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Sunday, January 22, 2006 

Army Memories

I meant to write more about my army experiences in my earlier post about enlistment. Suffice to say, it could probably go on and on and on. So, I will stick to talking about BMT.

Yes, Basic Military Training. This is the most familiar part of National Service as it is the lowest common denominator. Whether you become an officer or a specialist, whether you become a signaller or a driver, whether you end up building bridges or demolishing things, you will have gone through BMT*.

I had the fortune of doing BMT for 5 months because I was obese. All in all, BMT was a wonderful experience. First of all, we were a very heterogeneous company with only one thing in common: a wide girth. A-level holders, diploma holders, ITE graduates tended to be - I qualify that this is my perception - put together as a cohort.

Not us. Hawk Company (and our 'sister' company, Gryphon) represented the socio-economic diversity of Singaporeans. We had a university graduate. We had primary school leavers. We had Chinese, Malays, Indians and one Eurasian. You name it, we probably had it. We even had someone who lived on Pulau Bukom. It said so on his ID card.

The programme was designed for us to lose weight. That meant a few modifications to the training programme. Every Monday morning, we'd be weighed in at the Medical Centre. Those whose weight had not decreased from the previous week were prime candidates to burn their long weekend.

(Long before the implementation of the five-day week, Pulau Tekong was a five-day week camp. If you were in camp on Saturday morning, you were being punished.)

We had extra weight training sessions and... aerobics. Those were fun and effective. There was once, Dr Tony Tan came to visit Pulau Tekong. He was supposed to inspect Hawk company as we were put through out aerobics paces.

Unfortunately, he was delayed. The Physical Training Instructor (PTI) decided to keep us warmed up, so we continued doing what we were doing. And continued. And continued. And continued.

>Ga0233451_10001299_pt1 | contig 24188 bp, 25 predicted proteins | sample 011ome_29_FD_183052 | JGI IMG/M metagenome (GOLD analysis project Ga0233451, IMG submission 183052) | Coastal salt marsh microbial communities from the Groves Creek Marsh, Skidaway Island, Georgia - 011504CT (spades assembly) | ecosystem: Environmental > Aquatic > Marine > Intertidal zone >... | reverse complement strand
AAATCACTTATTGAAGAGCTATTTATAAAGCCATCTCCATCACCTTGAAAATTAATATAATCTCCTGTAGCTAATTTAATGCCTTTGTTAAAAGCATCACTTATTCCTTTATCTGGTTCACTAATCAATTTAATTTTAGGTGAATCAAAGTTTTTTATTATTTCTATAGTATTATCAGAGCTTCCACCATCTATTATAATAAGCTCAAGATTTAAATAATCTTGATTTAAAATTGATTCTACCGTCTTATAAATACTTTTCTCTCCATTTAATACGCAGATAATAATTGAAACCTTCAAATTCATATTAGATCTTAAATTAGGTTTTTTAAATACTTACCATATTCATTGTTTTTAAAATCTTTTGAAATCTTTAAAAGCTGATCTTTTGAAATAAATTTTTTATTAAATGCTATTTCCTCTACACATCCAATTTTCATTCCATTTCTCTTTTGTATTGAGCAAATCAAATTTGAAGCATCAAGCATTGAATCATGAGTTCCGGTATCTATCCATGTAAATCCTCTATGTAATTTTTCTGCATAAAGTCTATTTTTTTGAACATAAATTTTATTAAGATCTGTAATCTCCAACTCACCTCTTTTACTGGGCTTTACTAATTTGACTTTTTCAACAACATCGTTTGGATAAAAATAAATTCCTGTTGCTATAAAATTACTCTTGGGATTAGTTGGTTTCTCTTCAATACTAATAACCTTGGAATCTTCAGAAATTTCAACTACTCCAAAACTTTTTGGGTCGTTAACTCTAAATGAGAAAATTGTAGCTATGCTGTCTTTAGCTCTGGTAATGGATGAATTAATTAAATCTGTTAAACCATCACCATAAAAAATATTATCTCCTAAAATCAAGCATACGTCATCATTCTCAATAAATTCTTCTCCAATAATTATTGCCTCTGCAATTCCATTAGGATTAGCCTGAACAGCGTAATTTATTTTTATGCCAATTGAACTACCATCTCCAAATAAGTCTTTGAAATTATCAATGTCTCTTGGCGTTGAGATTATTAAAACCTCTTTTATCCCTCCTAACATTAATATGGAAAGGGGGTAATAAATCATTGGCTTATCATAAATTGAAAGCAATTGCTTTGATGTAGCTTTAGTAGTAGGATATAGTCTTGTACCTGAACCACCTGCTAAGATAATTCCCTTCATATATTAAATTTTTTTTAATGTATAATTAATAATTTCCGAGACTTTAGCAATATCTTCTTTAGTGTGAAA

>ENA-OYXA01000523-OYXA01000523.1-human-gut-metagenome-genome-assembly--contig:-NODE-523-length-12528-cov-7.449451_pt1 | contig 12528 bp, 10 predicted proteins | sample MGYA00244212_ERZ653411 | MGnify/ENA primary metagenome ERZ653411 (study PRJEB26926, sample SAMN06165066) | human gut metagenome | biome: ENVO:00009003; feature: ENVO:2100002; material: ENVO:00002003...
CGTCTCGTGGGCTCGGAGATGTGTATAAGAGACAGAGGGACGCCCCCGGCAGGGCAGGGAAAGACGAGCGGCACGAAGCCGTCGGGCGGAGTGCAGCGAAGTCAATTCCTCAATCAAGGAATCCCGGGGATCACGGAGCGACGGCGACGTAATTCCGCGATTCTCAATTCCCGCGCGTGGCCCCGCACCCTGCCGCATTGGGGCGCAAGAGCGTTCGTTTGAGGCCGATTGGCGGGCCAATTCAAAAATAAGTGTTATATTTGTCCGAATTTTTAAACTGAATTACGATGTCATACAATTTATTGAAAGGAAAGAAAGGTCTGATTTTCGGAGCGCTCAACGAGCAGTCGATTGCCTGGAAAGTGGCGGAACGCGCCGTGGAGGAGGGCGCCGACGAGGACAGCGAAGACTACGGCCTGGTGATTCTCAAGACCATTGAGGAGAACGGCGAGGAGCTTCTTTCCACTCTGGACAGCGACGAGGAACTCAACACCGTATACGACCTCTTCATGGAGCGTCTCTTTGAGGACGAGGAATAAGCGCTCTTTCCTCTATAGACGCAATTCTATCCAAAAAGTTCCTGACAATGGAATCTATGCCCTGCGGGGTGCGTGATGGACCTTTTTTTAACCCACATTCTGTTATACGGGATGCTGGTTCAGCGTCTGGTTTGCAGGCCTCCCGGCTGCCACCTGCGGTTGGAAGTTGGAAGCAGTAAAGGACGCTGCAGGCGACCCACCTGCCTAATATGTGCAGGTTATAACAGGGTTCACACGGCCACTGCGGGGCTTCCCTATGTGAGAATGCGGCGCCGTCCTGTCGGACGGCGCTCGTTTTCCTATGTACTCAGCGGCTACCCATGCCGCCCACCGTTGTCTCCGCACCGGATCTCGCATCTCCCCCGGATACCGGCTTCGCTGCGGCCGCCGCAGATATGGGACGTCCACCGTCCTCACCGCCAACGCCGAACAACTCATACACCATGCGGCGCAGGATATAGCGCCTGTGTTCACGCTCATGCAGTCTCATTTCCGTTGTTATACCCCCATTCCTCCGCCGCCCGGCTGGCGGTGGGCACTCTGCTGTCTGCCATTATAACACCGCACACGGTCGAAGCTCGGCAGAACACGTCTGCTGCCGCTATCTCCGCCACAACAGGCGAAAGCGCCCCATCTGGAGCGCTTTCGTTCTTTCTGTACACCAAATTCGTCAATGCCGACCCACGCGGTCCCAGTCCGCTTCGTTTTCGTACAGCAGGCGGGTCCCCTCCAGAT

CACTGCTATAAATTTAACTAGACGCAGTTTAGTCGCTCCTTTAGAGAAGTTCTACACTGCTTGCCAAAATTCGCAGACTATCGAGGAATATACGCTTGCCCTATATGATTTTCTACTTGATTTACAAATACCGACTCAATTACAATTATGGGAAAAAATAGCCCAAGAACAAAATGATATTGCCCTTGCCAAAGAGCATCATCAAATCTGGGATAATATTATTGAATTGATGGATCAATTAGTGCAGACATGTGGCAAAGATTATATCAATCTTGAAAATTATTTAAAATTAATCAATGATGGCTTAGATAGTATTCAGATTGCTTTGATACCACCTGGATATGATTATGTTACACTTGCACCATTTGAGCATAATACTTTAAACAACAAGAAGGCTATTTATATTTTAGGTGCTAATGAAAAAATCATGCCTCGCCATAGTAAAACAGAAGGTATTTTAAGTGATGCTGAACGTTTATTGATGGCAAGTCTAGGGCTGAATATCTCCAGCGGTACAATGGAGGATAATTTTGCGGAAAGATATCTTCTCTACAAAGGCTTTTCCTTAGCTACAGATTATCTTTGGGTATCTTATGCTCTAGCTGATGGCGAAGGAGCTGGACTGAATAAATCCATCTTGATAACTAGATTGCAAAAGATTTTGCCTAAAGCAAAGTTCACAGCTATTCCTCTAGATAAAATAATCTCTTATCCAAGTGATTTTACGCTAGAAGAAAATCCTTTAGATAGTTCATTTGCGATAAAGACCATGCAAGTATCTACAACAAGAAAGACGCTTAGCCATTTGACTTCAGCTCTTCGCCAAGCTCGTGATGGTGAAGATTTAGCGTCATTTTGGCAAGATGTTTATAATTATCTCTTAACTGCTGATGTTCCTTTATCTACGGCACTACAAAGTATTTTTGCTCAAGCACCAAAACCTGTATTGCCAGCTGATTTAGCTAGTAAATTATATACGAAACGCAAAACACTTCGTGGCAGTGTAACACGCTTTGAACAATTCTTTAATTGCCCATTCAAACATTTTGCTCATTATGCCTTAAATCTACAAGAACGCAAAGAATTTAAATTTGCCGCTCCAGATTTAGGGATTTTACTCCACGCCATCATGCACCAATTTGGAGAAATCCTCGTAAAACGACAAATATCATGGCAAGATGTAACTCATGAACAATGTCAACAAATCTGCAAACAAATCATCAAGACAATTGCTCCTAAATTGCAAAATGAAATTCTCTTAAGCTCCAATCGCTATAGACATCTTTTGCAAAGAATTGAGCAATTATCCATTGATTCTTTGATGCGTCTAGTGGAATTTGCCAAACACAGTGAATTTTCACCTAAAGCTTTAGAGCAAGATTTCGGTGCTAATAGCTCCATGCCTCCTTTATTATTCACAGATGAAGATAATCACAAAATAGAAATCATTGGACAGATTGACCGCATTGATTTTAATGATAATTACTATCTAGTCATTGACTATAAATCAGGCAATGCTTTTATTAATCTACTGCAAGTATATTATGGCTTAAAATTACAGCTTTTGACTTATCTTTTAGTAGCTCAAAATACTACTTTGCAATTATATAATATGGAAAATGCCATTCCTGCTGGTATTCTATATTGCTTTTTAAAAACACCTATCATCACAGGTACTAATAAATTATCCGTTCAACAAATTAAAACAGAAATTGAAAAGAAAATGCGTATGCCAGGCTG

Dr Tan arrived to watch us. I was in the front row as I had already lost quite a bit of weight then. That weekend, I was told by relatives that I was on the news. Doing aerobics. Anyway, the PTI complimented us after the session. We had been going on for much longer than usual. He admitted that he was knackered and that he was amazed that we kept on going.

You see, the obese guys are actually very strong. Some enlisted being fit, or nearly fit enough, to pass IPPT. Who's stronger? A 85kg guy who can do 12 pull-ups or a 70kg guy who can do the same? Who's got more stamina? The overweight guy finishing the 2.4km run ins 12m20s or the much lighter guy who finished it in the same time?

And we proved it to some extent. The 2nd Brigade - BMT was conducted by the Brigades back then - decided to send their strongest and bulkiest soldiers for an intra-Army tug-of-war competition. We'd won the Tekong tug-of-war competition between the BMT companies, so they sent Hawk Company to represent the brigade.

We maxed out the weight limit, putting in the heaviest and strongest guys on the team. So, the profile of the team was: about 80kg on average and could pull 10 or more chin-ups. The guys pulled against the heaviest guys in the company for training. Our Company Seargent Major (CSM) even made them pull a Land Rover that was in gear.

Hawk Company beat them all. Commandoes included.

I have more stories, of course. But I leave it here for now.

* There are exceptions, since there is modified BMT for non-combat fit personnel.


I think these days, they are more understanding towards those who are over-weight. My time some of my overweight comrades really suffered. Every run was torture and kena tekan like mad. Consequently, I resolved to make sure my son is physically fit. Thank god he is good in sports so I don't have to worry about that part.

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